How are podcasts enriching our interaction with sports stars?
How podcasts serve as the “perfect bridge” that allow fans to have an “authentic engagement” with sportspersons was one of the key points that emerged from the discussion among the panellists present in the Swansea University Sports Symposium held recently, virtually.
Charles Lambert, journalist-turned-academic from the University for the Creative Arts, Jess Hayden, women’s rugby columnist for RugbyPass and Maryke Penman, head of PR at Macesport, featured in the discussion that was mediated by Iwan Williams, senior lecturer in the Media department at Swansea University.
The symposium, which was on the overarching theme of the intersection between journalism and PR in sports, shifted its focus on the ingenuity of podcast as a medium for producing content when one of the students raised a question about the same.
Lambert, the author of Digital Sports Journalism, explained that the clubs’ and players’ relationship with their fans was already changing even before Covid hit, as the former were expected to give the fans an insight into what went on behind the scenes.
The need to satiate the fans’ demand for content despite the lack of live-sporting action in the pandemic accelerated this changing trend, as it dragged “the genie out of the bottle”, added Williams.
However, the panel critically observed that most engagement between players and fans through social media creates a sense of “quasi-intimacy”, that is, an “illusion of intimacy”.
But Williams, in approval with the rest of the panel, adjudged that podcasts, a still-growing medium, offer a window to transcend the “manufactured” interactions between sports personalities and their supporters.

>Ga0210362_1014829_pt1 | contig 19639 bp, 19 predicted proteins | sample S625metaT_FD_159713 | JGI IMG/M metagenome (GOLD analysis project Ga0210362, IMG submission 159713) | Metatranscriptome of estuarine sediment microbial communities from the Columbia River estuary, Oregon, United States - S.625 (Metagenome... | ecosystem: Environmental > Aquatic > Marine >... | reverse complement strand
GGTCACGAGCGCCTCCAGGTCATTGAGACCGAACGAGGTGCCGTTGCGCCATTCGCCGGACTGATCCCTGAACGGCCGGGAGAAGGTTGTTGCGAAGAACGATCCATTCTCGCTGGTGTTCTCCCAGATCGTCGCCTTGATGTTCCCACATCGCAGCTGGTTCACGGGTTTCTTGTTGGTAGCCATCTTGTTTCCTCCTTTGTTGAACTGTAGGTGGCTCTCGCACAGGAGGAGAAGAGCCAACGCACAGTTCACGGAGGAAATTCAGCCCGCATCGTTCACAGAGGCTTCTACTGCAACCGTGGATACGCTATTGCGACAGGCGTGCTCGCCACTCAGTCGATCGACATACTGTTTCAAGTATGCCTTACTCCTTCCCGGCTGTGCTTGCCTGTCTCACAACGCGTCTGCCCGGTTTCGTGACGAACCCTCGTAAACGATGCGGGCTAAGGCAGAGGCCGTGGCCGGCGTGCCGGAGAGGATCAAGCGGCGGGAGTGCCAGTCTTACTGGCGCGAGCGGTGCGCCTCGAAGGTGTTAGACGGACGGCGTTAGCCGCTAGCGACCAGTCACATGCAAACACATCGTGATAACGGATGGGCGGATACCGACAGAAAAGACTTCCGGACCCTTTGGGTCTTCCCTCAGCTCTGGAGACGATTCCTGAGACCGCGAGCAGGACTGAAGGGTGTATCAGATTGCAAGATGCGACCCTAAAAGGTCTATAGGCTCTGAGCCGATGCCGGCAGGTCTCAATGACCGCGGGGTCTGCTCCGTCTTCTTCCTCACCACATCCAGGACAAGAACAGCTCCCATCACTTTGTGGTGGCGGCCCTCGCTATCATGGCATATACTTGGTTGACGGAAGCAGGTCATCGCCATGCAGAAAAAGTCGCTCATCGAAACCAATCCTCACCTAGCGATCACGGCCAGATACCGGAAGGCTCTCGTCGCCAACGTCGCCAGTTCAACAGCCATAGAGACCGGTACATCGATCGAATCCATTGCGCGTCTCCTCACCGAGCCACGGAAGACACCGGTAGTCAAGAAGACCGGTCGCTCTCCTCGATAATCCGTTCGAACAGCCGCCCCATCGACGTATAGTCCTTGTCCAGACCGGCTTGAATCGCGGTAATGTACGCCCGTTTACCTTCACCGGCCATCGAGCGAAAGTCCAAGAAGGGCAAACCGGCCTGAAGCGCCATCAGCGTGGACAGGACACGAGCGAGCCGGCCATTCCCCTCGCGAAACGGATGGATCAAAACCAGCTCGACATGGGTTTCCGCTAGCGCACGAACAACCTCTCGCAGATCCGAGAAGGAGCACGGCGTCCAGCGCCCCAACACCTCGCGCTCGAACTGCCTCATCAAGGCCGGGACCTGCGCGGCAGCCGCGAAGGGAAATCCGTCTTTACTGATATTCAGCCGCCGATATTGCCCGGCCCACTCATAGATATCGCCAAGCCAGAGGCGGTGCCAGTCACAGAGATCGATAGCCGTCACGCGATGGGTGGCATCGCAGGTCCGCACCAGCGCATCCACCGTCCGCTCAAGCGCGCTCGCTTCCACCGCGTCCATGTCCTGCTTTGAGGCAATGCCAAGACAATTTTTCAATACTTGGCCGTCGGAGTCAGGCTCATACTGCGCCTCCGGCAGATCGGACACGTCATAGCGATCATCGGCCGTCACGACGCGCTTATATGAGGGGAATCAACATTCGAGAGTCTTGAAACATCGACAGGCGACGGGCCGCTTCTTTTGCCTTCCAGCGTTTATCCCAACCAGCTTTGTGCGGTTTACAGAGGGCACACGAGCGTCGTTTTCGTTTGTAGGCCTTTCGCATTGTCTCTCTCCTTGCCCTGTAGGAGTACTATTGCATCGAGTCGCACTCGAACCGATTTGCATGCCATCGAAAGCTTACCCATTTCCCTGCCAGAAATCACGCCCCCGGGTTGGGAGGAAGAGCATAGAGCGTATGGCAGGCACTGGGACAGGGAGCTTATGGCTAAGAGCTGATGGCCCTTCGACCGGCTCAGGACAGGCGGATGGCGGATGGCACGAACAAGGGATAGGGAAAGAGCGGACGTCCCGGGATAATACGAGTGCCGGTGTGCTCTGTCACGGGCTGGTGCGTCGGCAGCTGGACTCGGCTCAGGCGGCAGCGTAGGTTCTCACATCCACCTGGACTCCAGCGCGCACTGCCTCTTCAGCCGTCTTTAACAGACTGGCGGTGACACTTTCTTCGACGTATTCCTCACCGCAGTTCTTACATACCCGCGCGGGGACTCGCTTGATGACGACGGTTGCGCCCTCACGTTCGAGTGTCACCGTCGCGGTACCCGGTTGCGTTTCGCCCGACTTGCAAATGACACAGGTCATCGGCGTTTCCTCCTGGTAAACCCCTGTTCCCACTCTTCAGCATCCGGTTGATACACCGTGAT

Hayden, who appears at The Ruck Rugby Podcast, highlighted the private and intimate nature of the medium, stating that the “silly” stuff which the athletes do in the less-pressurizing environment of podcasts, is what fans find “brilliant”.
She also pointed out that often players host podcasts, which adds another layer to the dynamic between fans and sportspersons.
A prime example of this is a podcast called ‘Defiance’, hosted by Michael Johnson, the four-time Olympic gold-medalist, where he interviews other athletes to document the history of protest in sport.
Lambert, speaking from his experience of formerly covering sports for BBC and ITV, asserted that podcasts enable a journalist to have a “proper” conversation and “go beyond the soundbite”.
A journalist aspires to “sit down” with a sportsperson rather than “grabbing five minutes at the end of a training session” just to have a “snatched conversation” with them, continued he.
Penman, the founder of PlayMaker PR, brought the perspective of those on the other side of the fence to the conversation and specified that building a rapport with the interviewer also make the athletes feel at ease.
She extended that the longer format and conversational manner of podcasts enhance the comfortability factor for sportspersons.
However, she acknowledged that while this need to satisfy the appetite of the audience is recognised by the players, they are also media trained to do so in a controlled manner.